There are three components of a white collar crime – NEED – OPPORTUNITY and RATIONALIZATION.  In this case, it is clear that Reaction Fitness Clubs did not have sufficient internal controls opening the door to “opportunity”.  Seems that Read had free reign and, management must have been asleep at the wheel in order for a fraud of this magnitude to have gone undetected for so long.

LESSON

To avoid fraud you either have to have someone so strong in their ethical beliefs or foundation that they won’t cross the line or you have to eliminate one of the three components – and in this case the easiest way to have avoided this disastrous consequence would have been the elimination of opportunity.  Any good CPA or business owner knows that internal controls are there to protect the business assets and preclude the likelihood of succumbing to temptation.

I can’t address the Read’s need or rationalization, but had sufficient controls been put in place, Emily would not have easily had the opportunity to effect her massive life changing fraud.

Your comments are welcome!


David G. Friehling, CPA for Bernie Madoff Investment Securities Charged with Fraud! And The Dominios Begin To Fall…

March 19, 2009

With a $65 Billion Ponzi scheme in play and Bernie Madoff electing to plead guilty, it is no great surprise that others will being to fall as the government widens the responsibility net for the largest Ponzi scheme in US history.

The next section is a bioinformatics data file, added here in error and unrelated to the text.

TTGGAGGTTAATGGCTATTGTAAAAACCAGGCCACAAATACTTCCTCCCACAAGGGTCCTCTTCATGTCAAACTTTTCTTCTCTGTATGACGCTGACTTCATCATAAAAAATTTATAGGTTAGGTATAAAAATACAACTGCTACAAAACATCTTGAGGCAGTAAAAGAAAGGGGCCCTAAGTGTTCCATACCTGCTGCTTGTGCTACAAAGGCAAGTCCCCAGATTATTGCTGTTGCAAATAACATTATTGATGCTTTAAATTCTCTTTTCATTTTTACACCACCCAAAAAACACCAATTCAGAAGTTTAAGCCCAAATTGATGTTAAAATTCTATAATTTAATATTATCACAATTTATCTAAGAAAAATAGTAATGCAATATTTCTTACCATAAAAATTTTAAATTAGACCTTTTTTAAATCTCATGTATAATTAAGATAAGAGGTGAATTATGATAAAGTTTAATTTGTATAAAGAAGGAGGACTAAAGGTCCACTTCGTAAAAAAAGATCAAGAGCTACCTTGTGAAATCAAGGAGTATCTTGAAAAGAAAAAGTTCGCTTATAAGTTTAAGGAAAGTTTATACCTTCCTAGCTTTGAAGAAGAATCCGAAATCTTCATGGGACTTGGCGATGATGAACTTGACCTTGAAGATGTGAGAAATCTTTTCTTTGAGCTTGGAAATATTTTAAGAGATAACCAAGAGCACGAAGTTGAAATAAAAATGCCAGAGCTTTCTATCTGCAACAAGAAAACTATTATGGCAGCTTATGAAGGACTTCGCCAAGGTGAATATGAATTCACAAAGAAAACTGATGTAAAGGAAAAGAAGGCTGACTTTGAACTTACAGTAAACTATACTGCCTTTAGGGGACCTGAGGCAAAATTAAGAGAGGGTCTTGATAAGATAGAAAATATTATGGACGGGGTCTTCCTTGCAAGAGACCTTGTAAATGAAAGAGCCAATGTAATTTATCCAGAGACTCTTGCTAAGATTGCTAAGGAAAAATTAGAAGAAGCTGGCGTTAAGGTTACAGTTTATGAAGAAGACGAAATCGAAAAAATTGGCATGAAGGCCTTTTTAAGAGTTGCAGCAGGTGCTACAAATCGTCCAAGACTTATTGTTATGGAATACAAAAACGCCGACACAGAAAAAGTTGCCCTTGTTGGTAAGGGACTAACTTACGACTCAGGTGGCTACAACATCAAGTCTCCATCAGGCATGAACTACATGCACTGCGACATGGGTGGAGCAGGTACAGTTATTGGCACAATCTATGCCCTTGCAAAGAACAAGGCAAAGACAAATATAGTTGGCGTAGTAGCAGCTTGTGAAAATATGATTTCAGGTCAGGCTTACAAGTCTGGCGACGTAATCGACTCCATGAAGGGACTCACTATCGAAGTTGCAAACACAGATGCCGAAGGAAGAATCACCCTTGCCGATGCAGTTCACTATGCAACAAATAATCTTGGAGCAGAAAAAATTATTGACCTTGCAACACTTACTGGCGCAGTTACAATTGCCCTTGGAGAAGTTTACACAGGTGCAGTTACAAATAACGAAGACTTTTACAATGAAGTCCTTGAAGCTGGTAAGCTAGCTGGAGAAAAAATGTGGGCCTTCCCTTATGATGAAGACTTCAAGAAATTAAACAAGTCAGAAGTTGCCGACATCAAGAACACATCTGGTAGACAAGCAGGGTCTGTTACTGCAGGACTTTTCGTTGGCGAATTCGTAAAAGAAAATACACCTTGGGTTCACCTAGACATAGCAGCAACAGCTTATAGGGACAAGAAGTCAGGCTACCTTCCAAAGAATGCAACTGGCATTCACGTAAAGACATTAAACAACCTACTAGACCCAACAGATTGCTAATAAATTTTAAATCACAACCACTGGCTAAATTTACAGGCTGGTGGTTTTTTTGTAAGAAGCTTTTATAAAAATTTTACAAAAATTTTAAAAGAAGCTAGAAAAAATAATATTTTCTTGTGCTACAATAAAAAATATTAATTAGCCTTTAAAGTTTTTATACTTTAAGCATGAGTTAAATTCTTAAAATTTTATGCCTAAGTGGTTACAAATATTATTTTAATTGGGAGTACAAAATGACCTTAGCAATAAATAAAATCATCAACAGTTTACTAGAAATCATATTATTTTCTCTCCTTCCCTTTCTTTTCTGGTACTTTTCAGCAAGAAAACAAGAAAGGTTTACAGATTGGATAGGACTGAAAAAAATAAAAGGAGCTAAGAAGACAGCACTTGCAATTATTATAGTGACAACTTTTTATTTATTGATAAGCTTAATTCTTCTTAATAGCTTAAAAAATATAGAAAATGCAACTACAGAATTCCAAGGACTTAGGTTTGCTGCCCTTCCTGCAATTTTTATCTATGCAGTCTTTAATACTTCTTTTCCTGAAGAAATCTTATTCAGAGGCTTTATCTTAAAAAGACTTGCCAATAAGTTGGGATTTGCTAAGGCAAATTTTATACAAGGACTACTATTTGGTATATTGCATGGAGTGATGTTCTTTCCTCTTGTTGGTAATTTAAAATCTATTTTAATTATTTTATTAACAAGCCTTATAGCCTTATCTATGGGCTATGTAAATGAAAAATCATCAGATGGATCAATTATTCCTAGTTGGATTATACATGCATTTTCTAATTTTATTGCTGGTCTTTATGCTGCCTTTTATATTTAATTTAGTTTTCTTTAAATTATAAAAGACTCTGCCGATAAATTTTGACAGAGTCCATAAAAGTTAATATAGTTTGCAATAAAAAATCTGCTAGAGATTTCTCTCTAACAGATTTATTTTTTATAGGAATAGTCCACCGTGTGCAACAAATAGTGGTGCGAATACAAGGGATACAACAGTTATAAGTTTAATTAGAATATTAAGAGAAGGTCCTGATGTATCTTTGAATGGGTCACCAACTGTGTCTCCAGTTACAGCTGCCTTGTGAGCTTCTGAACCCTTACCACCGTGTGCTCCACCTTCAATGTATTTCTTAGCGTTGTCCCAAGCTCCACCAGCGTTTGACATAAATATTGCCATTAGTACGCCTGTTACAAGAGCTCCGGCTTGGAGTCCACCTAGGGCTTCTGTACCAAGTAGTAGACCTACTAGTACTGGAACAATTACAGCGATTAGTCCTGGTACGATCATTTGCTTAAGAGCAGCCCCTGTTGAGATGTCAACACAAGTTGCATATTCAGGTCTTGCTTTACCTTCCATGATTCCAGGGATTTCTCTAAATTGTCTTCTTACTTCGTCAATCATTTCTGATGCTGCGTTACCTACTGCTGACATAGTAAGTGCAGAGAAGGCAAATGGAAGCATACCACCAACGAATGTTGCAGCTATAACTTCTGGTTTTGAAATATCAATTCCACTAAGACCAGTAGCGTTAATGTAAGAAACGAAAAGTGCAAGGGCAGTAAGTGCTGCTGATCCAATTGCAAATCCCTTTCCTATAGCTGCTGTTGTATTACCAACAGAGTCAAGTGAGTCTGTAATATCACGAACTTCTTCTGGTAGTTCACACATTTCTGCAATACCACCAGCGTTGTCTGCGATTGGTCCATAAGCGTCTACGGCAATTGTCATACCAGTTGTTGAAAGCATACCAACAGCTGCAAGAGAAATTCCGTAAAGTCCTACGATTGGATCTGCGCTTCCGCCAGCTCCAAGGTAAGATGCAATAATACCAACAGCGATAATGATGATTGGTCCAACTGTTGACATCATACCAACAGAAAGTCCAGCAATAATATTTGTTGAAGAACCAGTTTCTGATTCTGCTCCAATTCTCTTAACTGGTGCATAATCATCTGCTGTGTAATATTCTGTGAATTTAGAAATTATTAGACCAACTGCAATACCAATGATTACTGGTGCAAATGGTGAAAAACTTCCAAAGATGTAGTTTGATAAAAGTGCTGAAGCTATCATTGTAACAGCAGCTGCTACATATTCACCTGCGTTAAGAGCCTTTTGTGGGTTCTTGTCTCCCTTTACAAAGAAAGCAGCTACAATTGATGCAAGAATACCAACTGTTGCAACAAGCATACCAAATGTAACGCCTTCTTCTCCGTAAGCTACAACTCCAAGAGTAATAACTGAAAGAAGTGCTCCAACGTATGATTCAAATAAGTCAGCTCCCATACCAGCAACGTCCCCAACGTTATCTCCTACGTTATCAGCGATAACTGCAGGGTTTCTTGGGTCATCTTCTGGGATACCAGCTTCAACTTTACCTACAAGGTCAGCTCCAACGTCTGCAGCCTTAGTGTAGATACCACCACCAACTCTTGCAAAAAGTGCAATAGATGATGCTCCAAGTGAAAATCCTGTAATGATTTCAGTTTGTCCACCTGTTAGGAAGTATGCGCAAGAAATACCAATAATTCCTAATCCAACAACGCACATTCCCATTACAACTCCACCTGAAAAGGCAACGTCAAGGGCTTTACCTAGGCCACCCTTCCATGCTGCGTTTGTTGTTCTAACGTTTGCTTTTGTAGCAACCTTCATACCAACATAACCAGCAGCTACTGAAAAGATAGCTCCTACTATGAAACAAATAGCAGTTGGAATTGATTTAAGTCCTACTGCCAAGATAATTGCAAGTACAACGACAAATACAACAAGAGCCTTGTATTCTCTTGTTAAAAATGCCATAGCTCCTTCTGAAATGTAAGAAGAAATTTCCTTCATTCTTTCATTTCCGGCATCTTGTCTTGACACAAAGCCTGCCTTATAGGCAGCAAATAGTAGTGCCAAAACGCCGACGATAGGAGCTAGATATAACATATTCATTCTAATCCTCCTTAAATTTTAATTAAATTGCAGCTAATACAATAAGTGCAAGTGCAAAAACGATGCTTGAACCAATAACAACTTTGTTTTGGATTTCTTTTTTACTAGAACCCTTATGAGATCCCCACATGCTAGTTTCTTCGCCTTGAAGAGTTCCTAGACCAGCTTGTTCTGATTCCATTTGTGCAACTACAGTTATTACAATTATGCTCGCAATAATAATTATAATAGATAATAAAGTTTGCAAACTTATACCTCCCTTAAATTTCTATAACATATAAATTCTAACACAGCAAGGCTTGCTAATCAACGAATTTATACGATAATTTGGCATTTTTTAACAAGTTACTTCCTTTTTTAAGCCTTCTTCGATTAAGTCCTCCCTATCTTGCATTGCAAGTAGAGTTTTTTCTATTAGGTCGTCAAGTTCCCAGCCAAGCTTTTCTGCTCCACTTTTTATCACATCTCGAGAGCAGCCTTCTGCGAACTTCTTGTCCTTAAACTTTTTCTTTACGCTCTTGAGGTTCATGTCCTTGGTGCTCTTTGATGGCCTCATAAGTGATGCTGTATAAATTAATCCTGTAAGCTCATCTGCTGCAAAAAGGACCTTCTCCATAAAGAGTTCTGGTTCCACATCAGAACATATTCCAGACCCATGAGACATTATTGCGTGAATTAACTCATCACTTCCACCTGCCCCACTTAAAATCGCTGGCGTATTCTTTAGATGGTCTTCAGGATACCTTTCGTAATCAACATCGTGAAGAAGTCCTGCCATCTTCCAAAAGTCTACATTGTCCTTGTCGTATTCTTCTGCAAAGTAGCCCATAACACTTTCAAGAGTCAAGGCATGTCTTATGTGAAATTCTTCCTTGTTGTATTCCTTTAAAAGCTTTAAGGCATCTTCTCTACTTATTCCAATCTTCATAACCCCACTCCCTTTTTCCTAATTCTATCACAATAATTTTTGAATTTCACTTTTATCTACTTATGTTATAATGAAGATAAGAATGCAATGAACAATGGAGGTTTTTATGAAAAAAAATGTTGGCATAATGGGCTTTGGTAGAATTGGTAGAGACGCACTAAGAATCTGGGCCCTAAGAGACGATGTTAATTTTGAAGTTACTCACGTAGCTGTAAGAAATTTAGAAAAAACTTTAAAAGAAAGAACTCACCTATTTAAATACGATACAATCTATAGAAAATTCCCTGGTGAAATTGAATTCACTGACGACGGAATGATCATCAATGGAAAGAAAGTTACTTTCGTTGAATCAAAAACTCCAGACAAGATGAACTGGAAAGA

I must admit this hits home and was something I expected.  Although I wish I could say something different, I, too, was a CPA, created a Ponzi scheme and spent time in Federal prison.  It is no fun.  And, without a doubt, Friehling will spend time there himself – although my guess – his sentence will much longer than mine.

Yesterday, David G. Friehling, CPA (licensed in the State of New York) was charged with securities fraud, aiding and abetting investment adviser fraud, and 19madoff190 four counts of filing false audit reports with theExchange Commission (“SEC”).   Friehling is the sole practitioner at Friehling & Horowitz, CPAs, P.C. in New York.  As a point of reference, Friehling was the son-in-law of Jerome Horowitz (his former accounting partner) who didn’t live to see it all unravel.  He dided on March 12, the day Madoff plead guilty.

According to a news release issued by the US Attorney’s office:

From 1991 through 2008, F&H was the accounting firm retained by BLMIS (Bernie L. Madoff Investment Securities) purportedly to audit BLMIS’s financial statements. FRIEHLING created BLMIS’s certified and purportedly audited financial statements, including balance sheets, statements of income, statements of cash flows, and reports on internal control. FRIEHLING falsely certified that he had prepared such statements in accordance with Generally Accepted Auditing Standards (“GAAS”) and in conformity with Generally Accepted Accounting Principles (“GAAP”). Those financial  statements were filed with the SEC and sent to clients of BLMIS.   BLMIS paid FRIEHLING approximately $12,000 to $14,500 per month for his services between 2004 and 2007.

Sorry, but before going any further, one must question the payment.  $14,500 a month is a small price to pay for disgusing a fraud considering that Friehling will be facing certain loss of his license and a lot of time in Federal Prison.  But, there is more…  the news release goes on to say: